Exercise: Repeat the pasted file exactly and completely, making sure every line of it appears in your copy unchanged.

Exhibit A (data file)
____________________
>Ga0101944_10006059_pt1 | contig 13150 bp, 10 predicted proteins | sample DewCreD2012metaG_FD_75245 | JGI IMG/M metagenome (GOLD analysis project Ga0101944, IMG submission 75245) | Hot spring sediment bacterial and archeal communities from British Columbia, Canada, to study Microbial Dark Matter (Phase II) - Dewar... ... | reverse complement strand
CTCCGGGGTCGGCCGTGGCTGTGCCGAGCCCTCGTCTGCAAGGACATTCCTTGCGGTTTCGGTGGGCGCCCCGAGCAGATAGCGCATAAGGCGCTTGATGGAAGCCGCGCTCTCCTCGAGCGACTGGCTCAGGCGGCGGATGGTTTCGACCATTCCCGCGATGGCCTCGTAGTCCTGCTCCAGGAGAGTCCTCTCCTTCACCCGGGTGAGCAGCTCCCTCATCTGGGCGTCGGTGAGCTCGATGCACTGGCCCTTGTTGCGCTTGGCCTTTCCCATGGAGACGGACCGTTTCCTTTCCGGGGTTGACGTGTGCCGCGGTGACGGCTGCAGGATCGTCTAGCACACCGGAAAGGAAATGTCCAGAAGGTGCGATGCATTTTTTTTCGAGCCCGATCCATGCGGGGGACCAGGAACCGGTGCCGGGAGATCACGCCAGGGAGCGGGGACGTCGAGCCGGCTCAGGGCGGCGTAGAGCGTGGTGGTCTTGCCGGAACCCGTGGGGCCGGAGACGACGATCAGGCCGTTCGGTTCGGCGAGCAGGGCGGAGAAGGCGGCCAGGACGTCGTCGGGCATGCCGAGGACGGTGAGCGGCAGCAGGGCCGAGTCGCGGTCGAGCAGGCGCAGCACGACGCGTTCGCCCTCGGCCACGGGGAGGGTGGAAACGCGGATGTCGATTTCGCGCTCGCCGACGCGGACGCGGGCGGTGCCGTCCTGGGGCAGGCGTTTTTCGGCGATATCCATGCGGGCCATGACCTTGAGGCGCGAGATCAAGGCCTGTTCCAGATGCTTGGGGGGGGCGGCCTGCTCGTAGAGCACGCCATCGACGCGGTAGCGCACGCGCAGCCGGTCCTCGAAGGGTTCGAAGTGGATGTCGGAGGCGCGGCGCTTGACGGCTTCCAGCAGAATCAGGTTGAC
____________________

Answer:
>Ga0101944_10006059_pt1 | contig 13150 bp, 10 predicted proteins | sample DewCreD2012metaG_FD_75245 | JGI IMG/M metagenome (GOLD analysis project Ga0101944, IMG submission 75245) | Hot spring sediment bacterial and archeal communities from British Columbia, Canada, to study Microbial Dark Matter (Phase II) - Dewar... ... | reverse complement strand
CTCCGGGGTCGGCCGTGGCTGTGCCGAGCCCTCGTCTGCAAGGACATTCCTTGCGGTTTCGGTGGGCGCCCCGAGCAGATAGCGCATAAGGCGCTTGATGGAAGCCGCGCTCTCCTCGAGCGACTGGCTCAGGCGGCGGATGGTTTCGACCATTCCCGCGATGGCCTCGTAGTCCTGCTCCAGGAGAGTCCTCTCCTTCACCCGGGTGAGCAGCTCCCTCATCTGGGCGTCGGTGAGCTCGATGCACTGGCCCTTGTTGCGCTTGGCCTTTCCCATGGAGACGGACCGTTTCCTTTCCGGGGTTGACGTGTGCCGCGGTGACGGCTGCAGGATCGTCTAGCACACCGGAAAGGAAATGTCCAGAAGGTGCGATGCATTTTTTTTCGAGCCCGATCCATGCGGGGGACCAGGAACCGGTGCCGGGAGATCACGCCAGGGAGCGGGGACGTCGAGCCGGCTCAGGGCGGCGTAGAGCGTGGTGGTCTTGCCGGAACCCGTGGGGCCGGAGACGACGATCAGGCCGTTCGGTTCGGCGAGCAGGGCGGAGAAGGCGGCCAGGACGTCGTCGGGCATGCCGAGGACGGTGAGCGGCAGCAGGGCCGAGTCGCGGTCGAGCAGGCGCAGCACGACGCGTTCGCCCTCGGCCACGGGGAGGGTGGAAACGCGGATGTCGATTTCGCGCTCGCCGACGCGGACGCGGGCGGTGCCGTCCTGGGGCAGGCGTTTTTCGGCGATATCCATGCGGGCCATGACCTTGAGGCGCGAGATCAAGGCCTGTTCCAGATGCTTGGGGGGGGCGGCCTGCTCGTAGAGCACGCCATCGACGCGGTAGCGCACGCGCAGCCGGTCCTCGAAGGGTTCGAAGTGGATGTCGGAGGCGCGGCGCTTGACGGCTTCCAGCAGAATCAGGTTGAC